Earlier this year, Education Secretary Betsy DeVos revealed plans to “reset” the Gainful Employment rule meant to hold for-profit colleges more accountable for the education they provide students. Today, she continued tearing apart the rule, announcing the intention to allow colleges to continue enrolling students in programs that run afoul of the regulation.
In a notice [PDF] published in the Federal Register today, the Department of Education announced that it would “reduce the burden on institutions” by revamping the appeals process for colleges when their programs fail to meet the gainful employment standards for employment after graduation.
Under the Gainful Employment rule [PDF], for-profit educators must demonstrate their former students are making a living wage after they graduate.
For-profit colleges are at risk of losing their federal aid should a typical graduate’s annual loan repayments exceed 20% of their discretionary income, or 8% of their total earnings. Discretionary income is defined as above 150% of the poverty line and applies to what can be put toward non-necessities.
So for example, say the typical recent graduate of a career education program earns $25,000. That student would need to average annual student loan payments less than $2,000, or the school would be at risk for losing federal financial aid.
Additionally, institutions must publicly disclose information about the program costs, debt, and performance of their career education programs so that students can make informed decisions.
The rule allows schools found to be in violation to appeal the findings if they believe the program graduates earn more than the federal data indicates.
Changing The Appeal
The Department’s new proposed changes appear to tip the appeals process in the college’s favor.
Currently, a school has 60 days to appeal findings that their programs are in violation of the Gainful Employment rule. In the case of this year, schools had until March 1 to file; however, that date was pushed back to July 1. Under today’s announcement, schools found to be in violation of the rule now have until Feb. 1, 2018 to appeal.
In appealing these findings, a school must base their arguments on surveys that include at least 50% of program graduates or state data that uses at least 30 graduates of the program. Additionally, appeals based on surveys with few than 80% of a program’s graduates must demonstrate the respondents are representative of all grads.
Now when appealing, the schools would no longer have to meet a minimum percentage or number of represented students in their findings. Instead, DeVos would determine what is reliable on her own.
The Department’s notice claims that the changes are being made on a one-time basis to comply with a court order. However, the agency notes that the order only applies to members of the American Association of Cosmetology Schools.
Consumerist has reached out to the Department of Education for additional information on the changes. We’ll update this post if we hear back.
That’s Not Okay
Several consumer advocacy groups characterized the Department’s most recent changes to the rule as an “illegal gutting,” noting the agency has taken action without going through the legally required process to amend regulations.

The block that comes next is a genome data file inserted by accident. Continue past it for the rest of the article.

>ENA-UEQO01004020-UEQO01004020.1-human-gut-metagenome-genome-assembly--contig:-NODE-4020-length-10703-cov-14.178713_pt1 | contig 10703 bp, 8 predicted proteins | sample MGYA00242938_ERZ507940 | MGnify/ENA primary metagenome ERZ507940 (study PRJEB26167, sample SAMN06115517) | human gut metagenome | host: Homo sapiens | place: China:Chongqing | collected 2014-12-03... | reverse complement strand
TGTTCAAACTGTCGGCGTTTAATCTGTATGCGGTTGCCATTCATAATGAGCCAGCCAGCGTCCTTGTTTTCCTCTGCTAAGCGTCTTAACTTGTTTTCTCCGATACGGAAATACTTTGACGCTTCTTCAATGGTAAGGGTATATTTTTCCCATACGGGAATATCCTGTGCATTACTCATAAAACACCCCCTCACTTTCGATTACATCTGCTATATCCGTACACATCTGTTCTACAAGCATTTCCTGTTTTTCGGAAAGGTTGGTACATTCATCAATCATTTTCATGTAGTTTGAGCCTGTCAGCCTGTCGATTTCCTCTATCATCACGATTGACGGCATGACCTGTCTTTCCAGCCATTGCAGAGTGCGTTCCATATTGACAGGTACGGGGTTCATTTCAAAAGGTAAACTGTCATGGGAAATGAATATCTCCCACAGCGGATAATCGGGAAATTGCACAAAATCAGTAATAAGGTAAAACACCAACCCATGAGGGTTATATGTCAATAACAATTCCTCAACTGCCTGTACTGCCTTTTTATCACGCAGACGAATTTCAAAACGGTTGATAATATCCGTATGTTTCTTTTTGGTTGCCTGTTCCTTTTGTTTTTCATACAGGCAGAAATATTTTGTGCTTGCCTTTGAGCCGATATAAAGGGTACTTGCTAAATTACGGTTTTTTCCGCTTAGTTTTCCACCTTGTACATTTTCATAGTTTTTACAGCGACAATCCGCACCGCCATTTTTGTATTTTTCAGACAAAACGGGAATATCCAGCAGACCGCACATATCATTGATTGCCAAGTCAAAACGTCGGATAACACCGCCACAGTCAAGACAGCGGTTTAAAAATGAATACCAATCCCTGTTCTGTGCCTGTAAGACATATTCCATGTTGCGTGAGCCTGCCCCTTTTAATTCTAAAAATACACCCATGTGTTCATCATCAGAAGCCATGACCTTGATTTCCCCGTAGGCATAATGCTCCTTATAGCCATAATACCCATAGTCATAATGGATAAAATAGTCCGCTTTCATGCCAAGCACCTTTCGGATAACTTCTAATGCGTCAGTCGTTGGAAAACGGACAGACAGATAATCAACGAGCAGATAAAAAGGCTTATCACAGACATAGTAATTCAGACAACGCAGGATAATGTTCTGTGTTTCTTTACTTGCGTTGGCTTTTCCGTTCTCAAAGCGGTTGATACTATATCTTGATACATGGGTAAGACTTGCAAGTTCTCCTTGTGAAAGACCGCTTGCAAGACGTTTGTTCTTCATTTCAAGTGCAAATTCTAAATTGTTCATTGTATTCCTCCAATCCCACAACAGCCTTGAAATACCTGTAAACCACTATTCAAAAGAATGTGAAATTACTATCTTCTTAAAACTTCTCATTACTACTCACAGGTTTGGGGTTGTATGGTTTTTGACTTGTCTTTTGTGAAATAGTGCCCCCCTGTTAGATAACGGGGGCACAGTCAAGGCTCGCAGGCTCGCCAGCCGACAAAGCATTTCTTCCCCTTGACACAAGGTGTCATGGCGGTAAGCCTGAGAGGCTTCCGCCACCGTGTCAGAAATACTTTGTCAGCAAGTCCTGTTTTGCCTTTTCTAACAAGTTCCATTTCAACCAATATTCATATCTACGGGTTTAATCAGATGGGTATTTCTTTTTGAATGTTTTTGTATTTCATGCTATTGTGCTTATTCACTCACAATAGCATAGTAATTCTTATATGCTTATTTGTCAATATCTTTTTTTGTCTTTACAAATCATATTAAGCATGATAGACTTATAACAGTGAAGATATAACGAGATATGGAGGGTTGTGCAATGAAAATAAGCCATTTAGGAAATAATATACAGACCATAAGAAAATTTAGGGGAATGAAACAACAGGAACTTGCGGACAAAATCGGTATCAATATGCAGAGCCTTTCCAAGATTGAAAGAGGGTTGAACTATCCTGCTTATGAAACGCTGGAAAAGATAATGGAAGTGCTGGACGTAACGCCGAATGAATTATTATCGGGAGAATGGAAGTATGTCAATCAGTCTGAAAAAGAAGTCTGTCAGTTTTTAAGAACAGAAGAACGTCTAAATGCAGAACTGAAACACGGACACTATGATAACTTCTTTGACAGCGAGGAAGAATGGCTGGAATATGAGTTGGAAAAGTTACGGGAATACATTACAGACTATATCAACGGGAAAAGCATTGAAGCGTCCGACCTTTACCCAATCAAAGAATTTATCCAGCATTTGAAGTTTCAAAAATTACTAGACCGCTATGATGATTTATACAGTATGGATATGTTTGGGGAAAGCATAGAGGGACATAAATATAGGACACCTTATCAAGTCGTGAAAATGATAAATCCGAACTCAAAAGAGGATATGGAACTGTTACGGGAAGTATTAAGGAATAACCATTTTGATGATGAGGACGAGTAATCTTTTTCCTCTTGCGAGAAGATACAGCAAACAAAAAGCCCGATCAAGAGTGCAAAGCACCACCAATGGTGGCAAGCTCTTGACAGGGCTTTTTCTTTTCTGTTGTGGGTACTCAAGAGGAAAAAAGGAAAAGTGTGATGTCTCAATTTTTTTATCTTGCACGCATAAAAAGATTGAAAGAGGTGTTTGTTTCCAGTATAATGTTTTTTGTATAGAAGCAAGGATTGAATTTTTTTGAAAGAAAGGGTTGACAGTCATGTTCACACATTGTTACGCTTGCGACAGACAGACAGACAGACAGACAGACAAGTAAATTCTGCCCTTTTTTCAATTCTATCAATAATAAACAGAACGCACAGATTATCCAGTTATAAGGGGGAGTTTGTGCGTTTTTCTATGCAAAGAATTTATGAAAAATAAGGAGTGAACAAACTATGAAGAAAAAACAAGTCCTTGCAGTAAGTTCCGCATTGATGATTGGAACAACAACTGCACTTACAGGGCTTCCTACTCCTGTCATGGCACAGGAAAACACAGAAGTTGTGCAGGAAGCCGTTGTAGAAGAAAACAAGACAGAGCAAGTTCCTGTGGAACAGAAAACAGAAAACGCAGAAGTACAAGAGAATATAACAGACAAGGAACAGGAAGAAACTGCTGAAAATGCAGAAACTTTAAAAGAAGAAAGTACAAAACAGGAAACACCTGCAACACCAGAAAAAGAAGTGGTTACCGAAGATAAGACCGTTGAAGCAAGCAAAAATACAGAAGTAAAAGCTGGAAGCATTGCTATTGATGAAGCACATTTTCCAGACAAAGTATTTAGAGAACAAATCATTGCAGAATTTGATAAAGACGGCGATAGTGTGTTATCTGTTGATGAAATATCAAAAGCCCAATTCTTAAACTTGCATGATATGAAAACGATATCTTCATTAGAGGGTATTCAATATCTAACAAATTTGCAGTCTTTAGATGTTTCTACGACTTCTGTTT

“The gainful employment rule was extensively deliberated, based on years of evidence and diverse stakeholder engagement, to ensure that students and taxpayers do not bear the financial burden of subsidizing failing career education programs,” Suzanne Martindale, staff attorney for our colleagues at Consumers Union, tells Consumerist. “Today’s actions by the Department are a major step in the wrong direction. We cannot allow poor-quality programs to operate with impunity when they do little more than saddle students with debt.”
Pauline Abernathy, executive vice president for The Institute for College Access & Success, notes that today’s “unilateral changes illegally gut” the rules, while “opening the floodgates for schools to use federal taxpayer funds to enroll students in failing programs and reinstate low-quality programs and predatory practices.”
As a result of the changes, TICAS warns that failing programs will be able to continue to enroll students without warning them, and may avoid sanctions entirely based on data that could significantly overstate the earnings of graduates by excluding those with no or low earnings.
The Center For American Progress echoed TICAS’ sentiments, noting that weakening the appeals process is another “extralegal action by the Department of Education to avoid enforcing a rule its political leadership does not like.”
“The lack of any clear standards could let any appeal pass, regardless of how ridiculous or poorly designed it is,” Ben Miller, senior director for postsecondary equation at CAP, said in a statement. “The department should stop putting schools ahead of students and enforce the gainful employment regulation.”
The organizations claim that the Trump Administration’s own filing in response to a June 2017 lawsuit contradicts the validity of today’s changes.
In the filing, the administration notes that “the prospect of future rulemaking has no bearing on the validity of the current gainful employment regulations, which remain in effect unless and until they might be revised.”
“The Department may intend to dismantle student and taxpayer protections by rewriting the regulations, but until new rules are finalized and in effect, the current rule is the law of the land,” Debbie Cochrane, TICAS Vice President, said in a statement.
Editor's Note: This article originally appeared on Consumerist.